America's smallest state capital doubles as one of the nation's best small towns
When asked what makes Montpelier one of America’s best small towns, Mayor John Hollar responds with a question of his own: “how much time do you have?” We already knew about the city’s great school system, which was just one of the categories we looked at when ranking the Top 100 Best Small Towns 2015. Montpelier also scored well in social and civil engagement, natural and cultural amenities, and health care. But we’ll let Hollar tell you more.
“I think that we have so many great attributes that make this a wonderful small town in which to live, that it could take a while,” he says. One thing’s for sure. There’s no lack of things to do in Montpelier.
Walkability Enhances Life in Montpelier
There’s some truth to the mayor’s claim. It could, in fact, take a while to describe all of Montpelier’s quality of life amenities, beginning with its walkability.
“[Montpelier] is an extremely walkable city. We don’t have major thoroughfares that run through town,” Hollar says. “We have convenient access to the interstate if you do want to travel fast, but once you get off the interstate, our town is made up of small, walkable and bikeable roads.”
A thriving arts community and access to a host of year-round outdoor recreational activities also top the list of livability traits. Besides Hubbard Park – a forested area offering access to trails and scenic views from right in the middle of town – residents have access to the North Branch River via the North Branch River Park.
Hollar says plans are underway to build a bike path that will run from one end of town to the other as well as new river access ramps.
“We have two rivers that run through town, one of them right underneath our downtown, which is pretty unique. This project will create new access to the river that we don’t have and allow for kayaking right in downtown,” Hollar says.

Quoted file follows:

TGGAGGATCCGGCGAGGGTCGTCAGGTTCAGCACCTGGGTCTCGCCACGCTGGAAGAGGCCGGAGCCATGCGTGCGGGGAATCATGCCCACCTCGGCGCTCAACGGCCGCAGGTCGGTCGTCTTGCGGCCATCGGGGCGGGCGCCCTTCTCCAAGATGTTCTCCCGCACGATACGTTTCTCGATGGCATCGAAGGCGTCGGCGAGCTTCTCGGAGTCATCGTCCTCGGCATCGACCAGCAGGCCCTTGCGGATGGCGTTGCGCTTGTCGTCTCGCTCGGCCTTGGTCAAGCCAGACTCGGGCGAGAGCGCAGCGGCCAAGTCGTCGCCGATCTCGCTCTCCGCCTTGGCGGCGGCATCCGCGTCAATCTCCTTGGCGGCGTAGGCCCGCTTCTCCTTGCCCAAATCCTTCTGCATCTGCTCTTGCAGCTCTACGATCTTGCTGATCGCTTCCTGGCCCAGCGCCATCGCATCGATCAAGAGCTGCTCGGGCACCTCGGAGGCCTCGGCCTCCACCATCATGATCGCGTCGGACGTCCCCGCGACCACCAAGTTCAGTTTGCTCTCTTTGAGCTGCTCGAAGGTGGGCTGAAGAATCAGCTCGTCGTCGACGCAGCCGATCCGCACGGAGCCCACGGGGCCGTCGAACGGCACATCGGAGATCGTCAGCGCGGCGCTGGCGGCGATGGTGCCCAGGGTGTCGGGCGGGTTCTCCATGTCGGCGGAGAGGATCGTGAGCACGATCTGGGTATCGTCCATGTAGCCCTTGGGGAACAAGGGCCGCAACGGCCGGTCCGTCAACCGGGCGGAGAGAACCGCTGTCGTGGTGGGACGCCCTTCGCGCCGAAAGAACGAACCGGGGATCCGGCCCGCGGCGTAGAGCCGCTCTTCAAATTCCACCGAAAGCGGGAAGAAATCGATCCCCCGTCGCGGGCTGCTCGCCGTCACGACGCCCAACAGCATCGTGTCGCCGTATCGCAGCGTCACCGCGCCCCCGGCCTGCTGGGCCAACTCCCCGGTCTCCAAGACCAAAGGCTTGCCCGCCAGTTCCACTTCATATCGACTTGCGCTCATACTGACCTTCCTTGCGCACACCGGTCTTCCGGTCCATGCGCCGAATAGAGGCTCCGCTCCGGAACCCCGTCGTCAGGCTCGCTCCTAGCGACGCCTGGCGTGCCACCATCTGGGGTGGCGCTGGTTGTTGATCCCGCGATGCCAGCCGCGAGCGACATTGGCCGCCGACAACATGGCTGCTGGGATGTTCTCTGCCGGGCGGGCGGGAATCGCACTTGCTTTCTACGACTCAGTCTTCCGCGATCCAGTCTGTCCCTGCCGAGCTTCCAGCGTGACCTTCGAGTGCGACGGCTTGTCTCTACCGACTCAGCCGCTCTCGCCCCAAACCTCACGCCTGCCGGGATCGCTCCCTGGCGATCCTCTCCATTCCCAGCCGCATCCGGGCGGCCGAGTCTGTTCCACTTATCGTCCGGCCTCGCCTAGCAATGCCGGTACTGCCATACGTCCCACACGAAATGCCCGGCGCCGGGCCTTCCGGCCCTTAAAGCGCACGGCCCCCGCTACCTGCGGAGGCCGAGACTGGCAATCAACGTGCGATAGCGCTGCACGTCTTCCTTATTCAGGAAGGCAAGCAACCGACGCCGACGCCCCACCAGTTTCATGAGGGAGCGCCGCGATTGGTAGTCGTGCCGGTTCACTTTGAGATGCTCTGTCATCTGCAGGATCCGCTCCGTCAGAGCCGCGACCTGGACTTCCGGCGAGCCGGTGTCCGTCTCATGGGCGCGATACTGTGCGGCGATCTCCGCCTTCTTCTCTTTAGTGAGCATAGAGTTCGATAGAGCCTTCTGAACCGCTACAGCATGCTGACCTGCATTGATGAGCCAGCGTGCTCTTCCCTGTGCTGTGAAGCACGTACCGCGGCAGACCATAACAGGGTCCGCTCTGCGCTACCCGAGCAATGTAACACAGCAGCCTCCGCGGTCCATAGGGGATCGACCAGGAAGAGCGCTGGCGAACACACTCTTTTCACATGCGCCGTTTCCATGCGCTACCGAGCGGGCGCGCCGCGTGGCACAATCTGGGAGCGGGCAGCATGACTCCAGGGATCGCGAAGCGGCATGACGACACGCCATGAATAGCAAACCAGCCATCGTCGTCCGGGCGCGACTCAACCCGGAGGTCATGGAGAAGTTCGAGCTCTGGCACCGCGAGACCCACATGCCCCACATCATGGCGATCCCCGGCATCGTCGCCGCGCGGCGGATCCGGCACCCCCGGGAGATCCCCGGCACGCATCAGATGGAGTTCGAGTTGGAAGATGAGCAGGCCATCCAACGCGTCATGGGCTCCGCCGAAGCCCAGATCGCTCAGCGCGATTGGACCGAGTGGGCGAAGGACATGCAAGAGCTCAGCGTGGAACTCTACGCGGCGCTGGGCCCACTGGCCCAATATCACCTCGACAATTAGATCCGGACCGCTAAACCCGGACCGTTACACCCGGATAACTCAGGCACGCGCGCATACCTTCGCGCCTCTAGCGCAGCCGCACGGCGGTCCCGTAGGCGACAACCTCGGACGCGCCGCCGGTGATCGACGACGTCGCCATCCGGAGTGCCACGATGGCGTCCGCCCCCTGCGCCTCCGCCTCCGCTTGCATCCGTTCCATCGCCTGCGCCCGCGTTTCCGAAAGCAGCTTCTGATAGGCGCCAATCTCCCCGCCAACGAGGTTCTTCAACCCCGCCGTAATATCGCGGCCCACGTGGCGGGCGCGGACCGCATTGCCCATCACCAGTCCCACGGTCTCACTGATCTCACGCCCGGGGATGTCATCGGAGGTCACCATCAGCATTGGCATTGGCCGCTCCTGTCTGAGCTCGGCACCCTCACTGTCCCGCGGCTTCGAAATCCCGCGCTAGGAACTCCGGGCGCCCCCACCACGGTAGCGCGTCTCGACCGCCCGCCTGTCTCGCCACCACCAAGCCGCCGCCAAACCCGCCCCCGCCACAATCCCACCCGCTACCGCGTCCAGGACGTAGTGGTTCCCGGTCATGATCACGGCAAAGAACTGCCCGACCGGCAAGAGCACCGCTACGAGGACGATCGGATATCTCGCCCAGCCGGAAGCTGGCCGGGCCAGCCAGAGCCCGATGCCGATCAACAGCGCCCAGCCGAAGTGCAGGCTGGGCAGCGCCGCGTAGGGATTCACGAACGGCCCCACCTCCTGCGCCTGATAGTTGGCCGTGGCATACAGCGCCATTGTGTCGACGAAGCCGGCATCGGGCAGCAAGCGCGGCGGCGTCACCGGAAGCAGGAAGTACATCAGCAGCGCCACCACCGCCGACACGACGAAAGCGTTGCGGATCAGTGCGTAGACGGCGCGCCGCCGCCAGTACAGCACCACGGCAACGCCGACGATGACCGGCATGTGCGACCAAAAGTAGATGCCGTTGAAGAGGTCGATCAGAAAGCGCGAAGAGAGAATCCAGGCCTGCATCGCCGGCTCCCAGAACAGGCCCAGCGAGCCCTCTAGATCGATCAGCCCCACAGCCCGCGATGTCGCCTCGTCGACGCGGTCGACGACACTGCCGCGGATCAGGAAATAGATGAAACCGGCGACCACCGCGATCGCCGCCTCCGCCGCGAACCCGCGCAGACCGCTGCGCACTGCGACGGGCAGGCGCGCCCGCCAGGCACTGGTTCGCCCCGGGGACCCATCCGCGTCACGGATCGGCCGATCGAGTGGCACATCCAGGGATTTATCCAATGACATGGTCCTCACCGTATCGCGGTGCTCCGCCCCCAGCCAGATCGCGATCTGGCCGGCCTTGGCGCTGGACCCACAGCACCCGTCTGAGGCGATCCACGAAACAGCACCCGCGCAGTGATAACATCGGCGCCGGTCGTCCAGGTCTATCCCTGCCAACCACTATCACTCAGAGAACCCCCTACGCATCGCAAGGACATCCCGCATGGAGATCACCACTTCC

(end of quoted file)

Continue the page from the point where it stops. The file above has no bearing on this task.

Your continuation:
Great Restaurants and Big Events
Hollar says Montpelier has “some of the most amazing restaurants and dining opportunities of any town our size in the country.”
He credits the New England Culinary Institute for its contribution to the town’s flavorful landscape, which ranges from Italian and Asian to American and farm-to-table fare. Since its opening, NECI has graduated more than 4,000 students, many of whom remain in Montpelier and open their own restaurants.
Montpelier is also known for its great neighborhood bars, particularly the Three Penny Taproom, which the Boston Globe called a craft-beer mecca for the variety of brews on tap.
For a small town, Montpelier knows how to throw a big party. Held each March, the Green Mountain Film Festival is the second largest film festival in Vermont and showcases dozens of films and documentaries from filmmakers across the globe. Montpelier celebrates Independence Day on July 3 with a day filled with parades and ending with fireworks.
“It’s really a great small-town experience, even though somewhere around 10,000 people show up for it,” Hollar says. It’s kind of a throwback to an earlier era, with all the politicians and floats.”
Perhaps the most impressive feathers in Montpelier’s cap is the town’s title as the smallest state capital in America. The Vermont State House – a beautiful historic building built in the 1850s – is the anchor of the community and sits right in the middle of downtown atop a sprawling courtyard. During the day, Montpelier’s population swells from 8,000 to 20,000, and Hollar says that’s good for business.
“Our state house is literally, right on the edge of our downtown, so that really does provide a boost to our downtown businesses and merchants,” Hollar says. “We have a very stable employment base due to the presence of the state capital, but we also have a number of insurance companies, such as National Life, the largest life insurance company in the state, headquartered here. It’s not difficult for people looking for work to find it here.”
I think that we have so many great attributes that make this a wonderful small town in which to live, that [naming them all] could take a while.